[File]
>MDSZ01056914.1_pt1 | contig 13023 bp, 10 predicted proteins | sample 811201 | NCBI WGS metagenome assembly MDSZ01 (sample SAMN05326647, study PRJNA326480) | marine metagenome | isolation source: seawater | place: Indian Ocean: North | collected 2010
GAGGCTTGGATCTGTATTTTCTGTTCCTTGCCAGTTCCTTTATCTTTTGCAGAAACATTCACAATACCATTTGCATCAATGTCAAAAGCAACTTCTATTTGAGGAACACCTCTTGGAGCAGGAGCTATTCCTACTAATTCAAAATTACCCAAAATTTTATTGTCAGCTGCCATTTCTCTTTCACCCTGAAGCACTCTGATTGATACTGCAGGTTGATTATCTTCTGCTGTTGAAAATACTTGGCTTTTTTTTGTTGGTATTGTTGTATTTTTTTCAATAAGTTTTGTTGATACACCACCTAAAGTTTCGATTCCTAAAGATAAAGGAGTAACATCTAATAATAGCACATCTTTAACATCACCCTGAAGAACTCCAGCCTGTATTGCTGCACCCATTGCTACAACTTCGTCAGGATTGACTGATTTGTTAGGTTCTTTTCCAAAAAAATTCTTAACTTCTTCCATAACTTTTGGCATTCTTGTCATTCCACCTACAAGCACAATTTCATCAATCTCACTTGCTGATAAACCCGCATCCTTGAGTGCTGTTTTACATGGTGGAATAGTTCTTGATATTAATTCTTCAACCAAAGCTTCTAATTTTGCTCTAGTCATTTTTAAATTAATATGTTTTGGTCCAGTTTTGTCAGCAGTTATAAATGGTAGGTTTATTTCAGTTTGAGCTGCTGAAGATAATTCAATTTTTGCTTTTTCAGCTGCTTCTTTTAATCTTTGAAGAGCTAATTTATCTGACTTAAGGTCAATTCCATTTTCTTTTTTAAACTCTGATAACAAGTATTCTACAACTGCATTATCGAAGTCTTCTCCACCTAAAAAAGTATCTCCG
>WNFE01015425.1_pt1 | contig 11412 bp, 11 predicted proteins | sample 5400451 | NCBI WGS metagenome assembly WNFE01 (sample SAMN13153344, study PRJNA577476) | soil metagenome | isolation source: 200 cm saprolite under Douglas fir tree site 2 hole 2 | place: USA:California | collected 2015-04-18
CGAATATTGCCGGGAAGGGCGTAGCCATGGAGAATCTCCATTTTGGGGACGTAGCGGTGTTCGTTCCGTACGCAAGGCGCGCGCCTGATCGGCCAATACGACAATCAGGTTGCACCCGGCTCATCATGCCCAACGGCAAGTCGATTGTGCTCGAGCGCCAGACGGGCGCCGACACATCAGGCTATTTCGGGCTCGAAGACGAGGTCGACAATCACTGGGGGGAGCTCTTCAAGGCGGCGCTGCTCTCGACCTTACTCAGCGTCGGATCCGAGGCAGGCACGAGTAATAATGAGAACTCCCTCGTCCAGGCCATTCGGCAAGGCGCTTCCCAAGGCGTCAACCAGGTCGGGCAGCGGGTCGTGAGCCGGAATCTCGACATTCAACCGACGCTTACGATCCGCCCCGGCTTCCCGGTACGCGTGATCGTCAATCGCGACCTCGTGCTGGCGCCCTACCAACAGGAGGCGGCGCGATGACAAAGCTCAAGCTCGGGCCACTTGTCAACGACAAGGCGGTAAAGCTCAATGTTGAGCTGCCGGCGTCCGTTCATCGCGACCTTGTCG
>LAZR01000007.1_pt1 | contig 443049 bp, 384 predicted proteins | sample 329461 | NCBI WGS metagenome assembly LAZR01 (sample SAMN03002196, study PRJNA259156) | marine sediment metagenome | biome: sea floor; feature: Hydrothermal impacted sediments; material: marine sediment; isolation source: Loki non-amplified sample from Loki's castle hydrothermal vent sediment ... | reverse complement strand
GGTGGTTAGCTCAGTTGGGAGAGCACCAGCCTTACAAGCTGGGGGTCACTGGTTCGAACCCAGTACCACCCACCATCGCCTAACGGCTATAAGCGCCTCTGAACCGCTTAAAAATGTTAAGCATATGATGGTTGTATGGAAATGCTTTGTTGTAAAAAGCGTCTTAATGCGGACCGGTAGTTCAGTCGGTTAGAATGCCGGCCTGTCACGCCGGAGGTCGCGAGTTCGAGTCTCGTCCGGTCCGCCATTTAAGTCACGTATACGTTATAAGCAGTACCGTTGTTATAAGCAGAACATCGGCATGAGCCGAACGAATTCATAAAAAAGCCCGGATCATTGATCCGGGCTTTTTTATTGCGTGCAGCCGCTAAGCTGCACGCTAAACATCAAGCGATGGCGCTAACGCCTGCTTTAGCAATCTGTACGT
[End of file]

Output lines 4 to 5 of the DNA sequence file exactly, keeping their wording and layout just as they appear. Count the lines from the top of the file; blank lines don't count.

CGAATATTGCCGGGAAGGGCGTAGCCATGGAGAATCTCCATTTTGGGGACGTAGCGGTGTTCGTTCCGTACGCAAGGCGCGCGCCTGATCGGCCAATACGACAATCAGGTTGCACCCGGCTCATCATGCCCAACGGCAAGTCGATTGTGCTCGAGCGCCAGACGGGCGCCGACACATCAGGCTATTTCGGGCTCGAAGACGAGGTCGACAATCACTGGGGGGAGCTCTTCAAGGCGGCGCTGCTCTCGACCTTACTCAGCGTCGGATCCGAGGCAGGCACGAGTAATAATGAGAACTCCCTCGTCCAGGCCATTCGGCAAGGCGCTTCCCAAGGCGTCAACCAGGTCGGGCAGCGGGTCGTGAGCCGGAATCTCGACATTCAACCGACGCTTACGATCCGCCCCGGCTTCCCGGTACGCGTGATCGTCAATCGCGACCTCGTGCTGGCGCCCTACCAACAGGAGGCGGCGCGATGACAAAGCTCAAGCTCGGGCCACTTGTCAACGACAAGGCGGTAAAGCTCAATGTTGAGCTGCCGGCGTCCGTTCATCGCGACCTTGTCG
>LAZR01000007.1_pt1 | contig 443049 bp, 384 predicted proteins | sample 329461 | NCBI WGS metagenome assembly LAZR01 (sample SAMN03002196, study PRJNA259156) | marine sediment metagenome | biome: sea floor; feature: Hydrothermal impacted sediments; material: marine sediment; isolation source: Loki non-amplified sample from Loki's castle hydrothermal vent sediment ... | reverse complement strand